Days after Robin Williams' death, his daughter received gruesome messages from anonymous users, including photoshopped pictures showing bruises around her father's neck and tweets accusing her of his suicide.
Two users, @PimpStory and @MrGoosebuster (both have been suspended since the incident), tweeted manipulated images of Williams in a morgue, accompanied by messaged like "look at what he ... did to himself because of you." One tweet, calling 25-year-old Zelda Williams a "heartless b****" was retweeted 25 times.
The barrage of bullying drove her offline early Wednesday. She tweeted her exit...
I'm sorry. I should've risen above. Deleting this from my devices for a good long time, maybe forever. Time will tell. Goodbye.— Zelda Williams (@zeldawilliams) August 13, 2014
...and released a statement on Instagram:
On Thursday, Twitter Vice President of Trust and Safety Del Harvey released a statement on the matter, saying the company will be updating its security policies:
We will not tolerate abuse of this nature on Twitter. We have suspended a number of accounts related to this issue for violating our rules and we are in the process of evaluating how we can further improve our policies to better handle tragic situations like this one. This includes expanding our policies regarding self-harm and private information, and improving support for family members of deceased users.
It's a step in the right direction, but Twitter's policies may not be enough to stem the flow of trolls that abuse users across the board. The abuse doesn't just take the form of inappropriate or mean comments—trolls will create account after account, so the victim has to repeatedly block them. It's not a minor nuisance—it's harassment.
Twitter's current system allows users to report abuse, document harassment, and eventually get bad accounts taken down. But it's a boilerplate method, says media critic and feminist activist Soraya Chemaly, and it's unfortunate that only a high-profile incident like Williams' can change Twitter.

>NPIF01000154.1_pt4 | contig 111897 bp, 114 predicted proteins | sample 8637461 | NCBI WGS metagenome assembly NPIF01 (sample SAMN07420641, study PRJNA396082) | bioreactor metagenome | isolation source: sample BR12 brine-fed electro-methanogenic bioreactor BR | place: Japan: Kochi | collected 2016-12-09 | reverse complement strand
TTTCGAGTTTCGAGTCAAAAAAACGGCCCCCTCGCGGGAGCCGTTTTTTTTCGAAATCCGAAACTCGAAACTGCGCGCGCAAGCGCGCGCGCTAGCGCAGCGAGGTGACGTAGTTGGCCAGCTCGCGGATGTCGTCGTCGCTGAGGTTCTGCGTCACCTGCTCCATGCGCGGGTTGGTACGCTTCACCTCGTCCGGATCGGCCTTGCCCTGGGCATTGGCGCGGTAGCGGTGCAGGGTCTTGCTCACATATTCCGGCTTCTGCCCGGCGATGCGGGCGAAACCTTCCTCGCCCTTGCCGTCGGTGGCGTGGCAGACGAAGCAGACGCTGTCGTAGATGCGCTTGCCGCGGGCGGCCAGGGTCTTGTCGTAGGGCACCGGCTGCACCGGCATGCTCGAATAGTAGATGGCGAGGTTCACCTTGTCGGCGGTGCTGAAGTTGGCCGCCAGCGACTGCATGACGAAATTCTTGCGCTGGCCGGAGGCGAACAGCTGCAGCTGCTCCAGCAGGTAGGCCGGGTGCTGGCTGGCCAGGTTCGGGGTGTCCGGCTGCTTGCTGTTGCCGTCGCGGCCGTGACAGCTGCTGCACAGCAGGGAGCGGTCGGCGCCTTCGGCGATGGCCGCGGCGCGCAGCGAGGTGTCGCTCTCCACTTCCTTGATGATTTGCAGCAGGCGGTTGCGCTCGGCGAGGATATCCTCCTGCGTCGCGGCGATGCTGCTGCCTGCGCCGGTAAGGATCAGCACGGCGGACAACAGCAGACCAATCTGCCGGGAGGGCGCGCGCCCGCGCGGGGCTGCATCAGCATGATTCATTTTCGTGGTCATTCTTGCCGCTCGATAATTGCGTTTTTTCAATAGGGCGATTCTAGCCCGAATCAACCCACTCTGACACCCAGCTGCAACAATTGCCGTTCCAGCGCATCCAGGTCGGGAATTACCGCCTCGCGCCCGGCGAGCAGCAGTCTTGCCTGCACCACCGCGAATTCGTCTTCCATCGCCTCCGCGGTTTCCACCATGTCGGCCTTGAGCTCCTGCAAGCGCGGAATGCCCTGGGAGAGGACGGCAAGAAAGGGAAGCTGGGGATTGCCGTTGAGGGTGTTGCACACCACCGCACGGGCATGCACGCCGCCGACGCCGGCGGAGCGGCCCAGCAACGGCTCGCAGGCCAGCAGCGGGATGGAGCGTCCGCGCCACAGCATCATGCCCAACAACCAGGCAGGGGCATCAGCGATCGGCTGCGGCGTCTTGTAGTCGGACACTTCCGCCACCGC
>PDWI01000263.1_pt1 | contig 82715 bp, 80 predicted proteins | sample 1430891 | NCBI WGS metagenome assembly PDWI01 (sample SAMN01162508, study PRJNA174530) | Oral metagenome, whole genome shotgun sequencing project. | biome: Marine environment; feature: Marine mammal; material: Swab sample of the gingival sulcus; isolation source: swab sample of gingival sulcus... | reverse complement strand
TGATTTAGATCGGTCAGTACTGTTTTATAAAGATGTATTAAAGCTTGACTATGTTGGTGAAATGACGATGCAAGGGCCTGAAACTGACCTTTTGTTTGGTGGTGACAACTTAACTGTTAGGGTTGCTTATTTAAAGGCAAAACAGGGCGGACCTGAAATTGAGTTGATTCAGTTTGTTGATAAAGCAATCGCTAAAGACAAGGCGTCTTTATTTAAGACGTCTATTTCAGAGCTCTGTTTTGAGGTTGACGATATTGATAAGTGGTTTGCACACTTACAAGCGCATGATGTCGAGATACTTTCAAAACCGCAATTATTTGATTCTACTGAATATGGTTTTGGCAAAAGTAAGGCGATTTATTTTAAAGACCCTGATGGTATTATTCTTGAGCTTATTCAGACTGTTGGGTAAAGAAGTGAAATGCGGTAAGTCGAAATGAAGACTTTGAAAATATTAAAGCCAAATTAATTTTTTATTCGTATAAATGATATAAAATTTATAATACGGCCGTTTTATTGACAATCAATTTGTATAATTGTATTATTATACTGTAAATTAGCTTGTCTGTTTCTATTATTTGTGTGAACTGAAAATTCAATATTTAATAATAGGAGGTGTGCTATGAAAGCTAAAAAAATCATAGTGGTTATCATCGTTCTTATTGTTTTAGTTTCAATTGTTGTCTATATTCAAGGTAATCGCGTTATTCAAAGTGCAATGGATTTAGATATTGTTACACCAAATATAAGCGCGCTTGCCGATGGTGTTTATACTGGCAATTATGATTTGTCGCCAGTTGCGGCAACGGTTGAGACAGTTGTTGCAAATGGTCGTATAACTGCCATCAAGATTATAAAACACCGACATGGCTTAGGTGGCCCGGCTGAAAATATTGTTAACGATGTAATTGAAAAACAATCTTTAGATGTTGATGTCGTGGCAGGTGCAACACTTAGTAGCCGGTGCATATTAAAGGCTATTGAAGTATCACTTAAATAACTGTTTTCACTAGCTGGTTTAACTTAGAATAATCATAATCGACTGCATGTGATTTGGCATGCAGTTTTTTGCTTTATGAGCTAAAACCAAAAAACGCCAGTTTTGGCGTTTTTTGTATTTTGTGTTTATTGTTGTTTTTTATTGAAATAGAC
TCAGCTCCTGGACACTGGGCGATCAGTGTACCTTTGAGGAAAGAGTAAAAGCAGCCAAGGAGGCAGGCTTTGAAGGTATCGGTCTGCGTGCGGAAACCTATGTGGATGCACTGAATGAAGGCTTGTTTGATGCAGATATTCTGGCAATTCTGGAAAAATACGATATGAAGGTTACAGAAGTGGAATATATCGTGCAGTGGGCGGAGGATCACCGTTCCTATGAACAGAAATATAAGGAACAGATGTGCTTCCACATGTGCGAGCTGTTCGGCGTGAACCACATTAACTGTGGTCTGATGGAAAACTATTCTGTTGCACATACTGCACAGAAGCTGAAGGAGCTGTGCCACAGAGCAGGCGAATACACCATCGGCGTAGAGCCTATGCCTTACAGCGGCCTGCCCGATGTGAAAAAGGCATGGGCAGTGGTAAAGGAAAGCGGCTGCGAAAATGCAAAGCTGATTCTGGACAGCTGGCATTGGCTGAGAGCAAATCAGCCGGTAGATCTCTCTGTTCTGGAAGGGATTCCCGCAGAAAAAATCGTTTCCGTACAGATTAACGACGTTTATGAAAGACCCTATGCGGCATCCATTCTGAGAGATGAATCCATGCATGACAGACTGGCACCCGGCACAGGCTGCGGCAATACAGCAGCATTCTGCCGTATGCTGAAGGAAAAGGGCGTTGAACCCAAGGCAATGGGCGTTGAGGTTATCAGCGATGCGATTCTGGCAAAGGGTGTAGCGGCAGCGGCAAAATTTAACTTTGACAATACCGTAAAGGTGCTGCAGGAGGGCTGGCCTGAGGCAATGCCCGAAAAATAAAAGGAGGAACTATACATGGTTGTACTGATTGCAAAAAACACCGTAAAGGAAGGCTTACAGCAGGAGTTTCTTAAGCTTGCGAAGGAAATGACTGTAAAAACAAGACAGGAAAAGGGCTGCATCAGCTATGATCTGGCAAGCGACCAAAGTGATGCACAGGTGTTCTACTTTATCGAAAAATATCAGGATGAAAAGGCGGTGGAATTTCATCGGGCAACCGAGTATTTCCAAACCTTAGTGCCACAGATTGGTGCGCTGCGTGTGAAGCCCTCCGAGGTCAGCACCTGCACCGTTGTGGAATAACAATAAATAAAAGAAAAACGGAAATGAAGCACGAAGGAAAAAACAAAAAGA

"While I am truly sorry for what the Williams family is experiencing during this time, I am concerned that it takes an event like this to bring heightened attention to a problem that so many face every day," she told The Washington Post.
Twitter's page for online abuse links to a form for reporting abusers, and also provides guidelines to what to do about the abuse.
In the case of Zelda Williams, who deleted her Twitter and Instagram profiles, her followers—numbering a combined 280,000 through her Twitter, Instagram, and Tumblr—immediately flooded her feed with messages of support.
Others do not have such influence. As The Daily Beast's Tauriq Moosa wrote in a column chastising flimsy online abuse policies:
Zelda Williams received horrific messages and has left social media indefinitely. She’s not the first, and she won’t be the last. Women give up entirely or don’t tackle topics that mean a lot to them because they are unable to, due to the volume of angry men threatening them with violence and rape. On and on it goes. There will be another woman like Williams tomorrow, only most of us won’t know.
The non-social media online community has been taking steps to curb abusive activity. In particular, gaming companies have assembled strategies to encourage players themselves to monitor other players. League of Legends, which has more than 67 million active players each month, uses a "player behavior team" of psychology, cognitive science, and neuroscience experts to study how harassment works, and as a result, came up with and implemented reforms.
These techniques included turning off the chat function, and having players manually turn them on if they wanted. This way, players didn't just have an automatic platform for saying negative things. Instead, they would have to first turn on chat, therefore increasing positive chats instead of spur-of-the-moment negative ones.
In essence, it's a strategy that promotes the old adage to "think before you speak," and it's one Twitter and social media outlets could pursue further. If users thought before tweeting, mindless online harassment might just be overcome.
This article is from the archive of our partner The Wire.
We want to hear what you think about this article. Submit a letter to the editor or write to firstname.lastname@example.org.